Before it was the Pyramid of Tirana, it was the Enver Hoxha Museum. The monumental brutalist structure, which was opened in 1988 to honour the communist dictator, was designed by his daughter (and architect) Pranvera Hoxha and her husband Klement Kolaneci. At the time, it was the most expensive building the Albanian communist state had ever realized. After the fall of communism in 1991, the building was repurposed as a conference centre, before being utilized as a NATO base during the 1999 Kosovo War and then converted into a broadcasting centre and radio station in 2001.
Given the building’s various uses over the years — and in turn, its ever-changing identity — the current phase of its evolution has been highly controversial. Previous incomplete renovations left the building interior cluttered and dark. But it didn’t make sense to start from scratch: A 2015 study showed that the majority of Albanians were against demolishing the building. Enter Dutch architecture firm MVRDV, which was tapped by the government and the Albanian-American Development Foundation (AADF) in 2017 to transform it into a nurturing cultural hub for young people.
The architects were inspired by the building as a symbol of agency and empowerment, drawing on the way that locals had already reclaimed the space. Even as the structure deteriorated, Tirana’s youth used the structure as a gathering place, climbing the sloping beams and sliding back down. “The first time I saw the Pyramid being walked all over by the youth of Tirana, I was deeply touched by its symbolism and by its incredible optimism,” recalls MVRDV founding partner Winy Maas.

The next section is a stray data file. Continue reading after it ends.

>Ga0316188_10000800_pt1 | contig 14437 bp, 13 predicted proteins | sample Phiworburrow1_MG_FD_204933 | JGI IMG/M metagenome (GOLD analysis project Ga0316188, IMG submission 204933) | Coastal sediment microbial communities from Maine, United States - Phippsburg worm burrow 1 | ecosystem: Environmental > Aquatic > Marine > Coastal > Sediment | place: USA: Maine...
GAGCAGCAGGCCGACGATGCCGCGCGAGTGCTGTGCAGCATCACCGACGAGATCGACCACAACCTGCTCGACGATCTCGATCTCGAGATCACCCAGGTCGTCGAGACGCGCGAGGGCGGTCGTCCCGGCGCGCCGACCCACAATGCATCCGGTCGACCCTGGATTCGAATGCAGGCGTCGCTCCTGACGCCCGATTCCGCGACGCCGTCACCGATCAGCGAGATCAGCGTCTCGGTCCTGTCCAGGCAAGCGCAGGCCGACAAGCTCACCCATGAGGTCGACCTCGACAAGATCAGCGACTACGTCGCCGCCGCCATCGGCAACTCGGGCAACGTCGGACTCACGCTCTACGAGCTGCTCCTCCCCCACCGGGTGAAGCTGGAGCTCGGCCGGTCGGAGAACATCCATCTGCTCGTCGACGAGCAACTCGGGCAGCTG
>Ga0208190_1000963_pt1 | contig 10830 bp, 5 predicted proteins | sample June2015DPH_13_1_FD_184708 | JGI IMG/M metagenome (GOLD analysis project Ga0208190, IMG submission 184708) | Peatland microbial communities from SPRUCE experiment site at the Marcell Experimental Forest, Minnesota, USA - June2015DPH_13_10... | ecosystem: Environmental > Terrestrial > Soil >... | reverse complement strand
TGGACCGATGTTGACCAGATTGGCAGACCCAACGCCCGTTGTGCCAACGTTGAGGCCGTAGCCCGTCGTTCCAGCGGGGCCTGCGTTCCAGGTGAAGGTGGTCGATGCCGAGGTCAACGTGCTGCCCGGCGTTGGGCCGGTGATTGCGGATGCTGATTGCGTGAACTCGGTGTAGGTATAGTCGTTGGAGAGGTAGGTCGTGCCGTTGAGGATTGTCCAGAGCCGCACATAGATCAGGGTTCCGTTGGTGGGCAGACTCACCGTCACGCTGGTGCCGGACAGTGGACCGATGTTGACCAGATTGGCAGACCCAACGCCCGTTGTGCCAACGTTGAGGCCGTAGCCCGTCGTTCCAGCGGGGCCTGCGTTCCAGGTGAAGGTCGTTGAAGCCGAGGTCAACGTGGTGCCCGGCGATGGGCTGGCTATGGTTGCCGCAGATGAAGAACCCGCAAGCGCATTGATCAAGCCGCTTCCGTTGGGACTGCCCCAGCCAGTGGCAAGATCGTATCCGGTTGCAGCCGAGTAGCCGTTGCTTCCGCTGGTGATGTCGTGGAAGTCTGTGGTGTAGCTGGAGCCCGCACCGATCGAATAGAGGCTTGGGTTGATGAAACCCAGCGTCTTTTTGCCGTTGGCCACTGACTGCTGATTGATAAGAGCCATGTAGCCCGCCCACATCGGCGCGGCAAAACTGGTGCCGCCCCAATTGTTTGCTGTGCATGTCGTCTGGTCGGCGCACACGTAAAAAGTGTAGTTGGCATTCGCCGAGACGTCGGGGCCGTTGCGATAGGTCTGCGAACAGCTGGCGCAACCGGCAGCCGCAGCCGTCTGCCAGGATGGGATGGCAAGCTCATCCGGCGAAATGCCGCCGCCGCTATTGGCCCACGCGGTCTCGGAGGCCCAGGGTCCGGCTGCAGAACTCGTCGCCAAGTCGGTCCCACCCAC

For this reason, the architects opted to add steps along the building’s sloping sides, animating the roof as people of all ages climb up the 20-metre-high pyramid (a lift on the building’s Western façade provides an accessible route to the top). In a playful ode to its past as a teen hangout, one beam incorporates a sloped section where people can slide their way back down.
The 11,835-square-metre building, unveiled this past May, is now completely open to the public and surrounded by a new urban park, reviving the complex as a landmark in the heart of the city. MVRDV injected a sense of fun — and new programs — through a series of vibrantly colourful boxes placed on, in, and around the main structure. By promoting addition rather than demolition, the design strategy is also a sustainable one: Only the added boxes need to be climate-controlled, as the rest of the structure is open to its surroundings for much of the year. These spaces — around half of which will be occupied by profit educational institution TUMO Tirana, which provides free after-school education in robotics, animation, music and more — host cafés, studios, workshops, start-up offices, incubators, festivals and classrooms.
“Keeping in mind this was the most expensive building the communist state had ever realized in a time when the oppressed Albanian population was living in poverty, we removed all symbols glorifying the dictatorship in our transformation. We did keep some of the original details so visitors are also aware of the building’s dark past,” Maas explains. “The structure is completely open as a ruin in the park, and all these boxes are ‘squatting’ in and around the structure. The transformed Pyramid has now become a monument for the people and their ability to overcome and outlive dictators.”
There is humour and irony in the fact that a building designed to be a showpiece of the former dictator is now trodden by the very population he once ruled over. Not only is the Pyramid of Tirana a paragon of adaptive reuse, but it is also a lesson in making a building representative of foregone ideals relevant in the present day. After all, we cannot learn from history if we erase its influence on the built environment. And now, the country’s complex past and its promising future are proudly on display for all to see.
The Pyramid of Tirana, which formerly served as a museum dedicated to dictator Enver Hoxha, has been revived as a colourful cultural hub.